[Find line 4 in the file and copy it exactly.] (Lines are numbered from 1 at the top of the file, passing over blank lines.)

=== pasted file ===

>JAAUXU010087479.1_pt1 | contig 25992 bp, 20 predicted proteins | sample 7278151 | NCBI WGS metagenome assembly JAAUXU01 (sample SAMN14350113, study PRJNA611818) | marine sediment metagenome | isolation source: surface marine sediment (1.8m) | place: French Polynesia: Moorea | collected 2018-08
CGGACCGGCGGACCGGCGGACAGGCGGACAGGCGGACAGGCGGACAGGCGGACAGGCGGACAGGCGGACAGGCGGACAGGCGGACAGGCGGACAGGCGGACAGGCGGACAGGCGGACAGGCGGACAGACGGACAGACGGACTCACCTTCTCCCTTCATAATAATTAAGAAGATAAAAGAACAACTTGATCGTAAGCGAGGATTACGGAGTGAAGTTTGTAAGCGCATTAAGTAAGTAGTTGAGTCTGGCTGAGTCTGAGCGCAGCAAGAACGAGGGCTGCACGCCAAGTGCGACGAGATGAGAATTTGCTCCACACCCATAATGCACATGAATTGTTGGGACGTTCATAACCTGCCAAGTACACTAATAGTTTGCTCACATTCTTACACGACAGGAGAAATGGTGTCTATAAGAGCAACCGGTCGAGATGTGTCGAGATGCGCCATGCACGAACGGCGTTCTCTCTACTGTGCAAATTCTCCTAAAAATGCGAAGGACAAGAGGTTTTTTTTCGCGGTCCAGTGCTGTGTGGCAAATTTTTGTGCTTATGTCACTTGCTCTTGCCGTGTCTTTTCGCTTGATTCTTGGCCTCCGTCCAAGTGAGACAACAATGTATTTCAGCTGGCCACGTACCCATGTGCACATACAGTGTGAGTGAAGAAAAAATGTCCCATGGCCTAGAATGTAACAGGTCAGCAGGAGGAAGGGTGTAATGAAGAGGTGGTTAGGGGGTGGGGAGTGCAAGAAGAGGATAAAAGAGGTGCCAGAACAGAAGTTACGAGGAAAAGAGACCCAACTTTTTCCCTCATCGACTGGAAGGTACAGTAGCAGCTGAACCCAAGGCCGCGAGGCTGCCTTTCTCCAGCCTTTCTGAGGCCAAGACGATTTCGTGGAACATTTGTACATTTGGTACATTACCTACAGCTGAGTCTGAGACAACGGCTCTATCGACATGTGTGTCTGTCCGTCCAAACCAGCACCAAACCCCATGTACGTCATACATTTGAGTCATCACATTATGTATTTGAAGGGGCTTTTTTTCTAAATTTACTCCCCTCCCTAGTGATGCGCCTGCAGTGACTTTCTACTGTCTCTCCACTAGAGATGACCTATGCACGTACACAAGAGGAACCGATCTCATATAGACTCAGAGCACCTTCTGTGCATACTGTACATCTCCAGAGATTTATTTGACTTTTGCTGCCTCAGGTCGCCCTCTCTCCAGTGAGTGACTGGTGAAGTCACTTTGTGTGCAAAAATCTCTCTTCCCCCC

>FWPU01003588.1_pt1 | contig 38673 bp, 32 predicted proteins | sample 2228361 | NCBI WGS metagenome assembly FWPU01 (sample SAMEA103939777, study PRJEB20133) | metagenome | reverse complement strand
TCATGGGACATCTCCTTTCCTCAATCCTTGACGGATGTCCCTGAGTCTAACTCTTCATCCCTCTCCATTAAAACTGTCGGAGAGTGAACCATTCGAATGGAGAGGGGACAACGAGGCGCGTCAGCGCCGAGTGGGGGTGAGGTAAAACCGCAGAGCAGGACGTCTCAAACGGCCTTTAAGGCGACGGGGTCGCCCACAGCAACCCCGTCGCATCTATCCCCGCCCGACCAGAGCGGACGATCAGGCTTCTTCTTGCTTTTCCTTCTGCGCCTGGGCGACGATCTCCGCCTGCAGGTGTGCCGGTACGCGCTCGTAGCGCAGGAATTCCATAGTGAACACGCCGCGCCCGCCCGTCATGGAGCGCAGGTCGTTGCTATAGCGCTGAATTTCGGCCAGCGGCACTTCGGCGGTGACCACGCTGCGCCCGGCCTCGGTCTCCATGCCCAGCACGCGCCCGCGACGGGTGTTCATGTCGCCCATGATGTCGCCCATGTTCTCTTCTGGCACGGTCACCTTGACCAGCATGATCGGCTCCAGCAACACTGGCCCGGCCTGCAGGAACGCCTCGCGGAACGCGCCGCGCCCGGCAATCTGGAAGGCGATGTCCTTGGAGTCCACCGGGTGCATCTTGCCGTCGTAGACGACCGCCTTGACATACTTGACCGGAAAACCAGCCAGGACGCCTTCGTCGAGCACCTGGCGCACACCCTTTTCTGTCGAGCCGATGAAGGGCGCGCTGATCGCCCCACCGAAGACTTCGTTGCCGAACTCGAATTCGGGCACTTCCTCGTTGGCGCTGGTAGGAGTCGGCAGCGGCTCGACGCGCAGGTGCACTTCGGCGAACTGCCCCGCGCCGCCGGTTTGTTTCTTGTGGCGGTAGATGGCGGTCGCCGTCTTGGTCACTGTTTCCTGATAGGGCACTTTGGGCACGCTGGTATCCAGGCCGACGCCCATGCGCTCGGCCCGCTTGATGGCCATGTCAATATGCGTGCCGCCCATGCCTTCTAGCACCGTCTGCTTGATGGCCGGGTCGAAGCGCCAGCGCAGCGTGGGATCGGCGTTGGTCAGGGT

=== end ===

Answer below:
TCATGGGACATCTCCTTTCCTCAATCCTTGACGGATGTCCCTGAGTCTAACTCTTCATCCCTCTCCATTAAAACTGTCGGAGAGTGAACCATTCGAATGGAGAGGGGACAACGAGGCGCGTCAGCGCCGAGTGGGGGTGAGGTAAAACCGCAGAGCAGGACGTCTCAAACGGCCTTTAAGGCGACGGGGTCGCCCACAGCAACCCCGTCGCATCTATCCCCGCCCGACCAGAGCGGACGATCAGGCTTCTTCTTGCTTTTCCTTCTGCGCCTGGGCGACGATCTCCGCCTGCAGGTGTGCCGGTACGCGCTCGTAGCGCAGGAATTCCATAGTGAACACGCCGCGCCCGCCCGTCATGGAGCGCAGGTCGTTGCTATAGCGCTGAATTTCGGCCAGCGGCACTTCGGCGGTGACCACGCTGCGCCCGGCCTCGGTCTCCATGCCCAGCACGCGCCCGCGACGGGTGTTCATGTCGCCCATGATGTCGCCCATGTTCTCTTCTGGCACGGTCACCTTGACCAGCATGATCGGCTCCAGCAACACTGGCCCGGCCTGCAGGAACGCCTCGCGGAACGCGCCGCGCCCGGCAATCTGGAAGGCGATGTCCTTGGAGTCCACCGGGTGCATCTTGCCGTCGTAGACGACCGCCTTGACATACTTGACCGGAAAACCAGCCAGGACGCCTTCGTCGAGCACCTGGCGCACACCCTTTTCTGTCGAGCCGATGAAGGGCGCGCTGATCGCCCCACCGAAGACTTCGTTGCCGAACTCGAATTCGGGCACTTCCTCGTTGGCGCTGGTAGGAGTCGGCAGCGGCTCGACGCGCAGGTGCACTTCGGCGAACTGCCCCGCGCCGCCGGTTTGTTTCTTGTGGCGGTAGATGGCGGTCGCCGTCTTGGTCACTGTTTCCTGATAGGGCACTTTGGGCACGCTGGTATCCAGGCCGACGCCCATGCGCTCGGCCCGCTTGATGGCCATGTCAATATGCGTGCCGCCCATGCCTTCTAGCACCGTCTGCTTGATGGCCGGGTCGAAGCGCCAGCGCAGCGTGGGATCGGCGTTGGTCAGGGT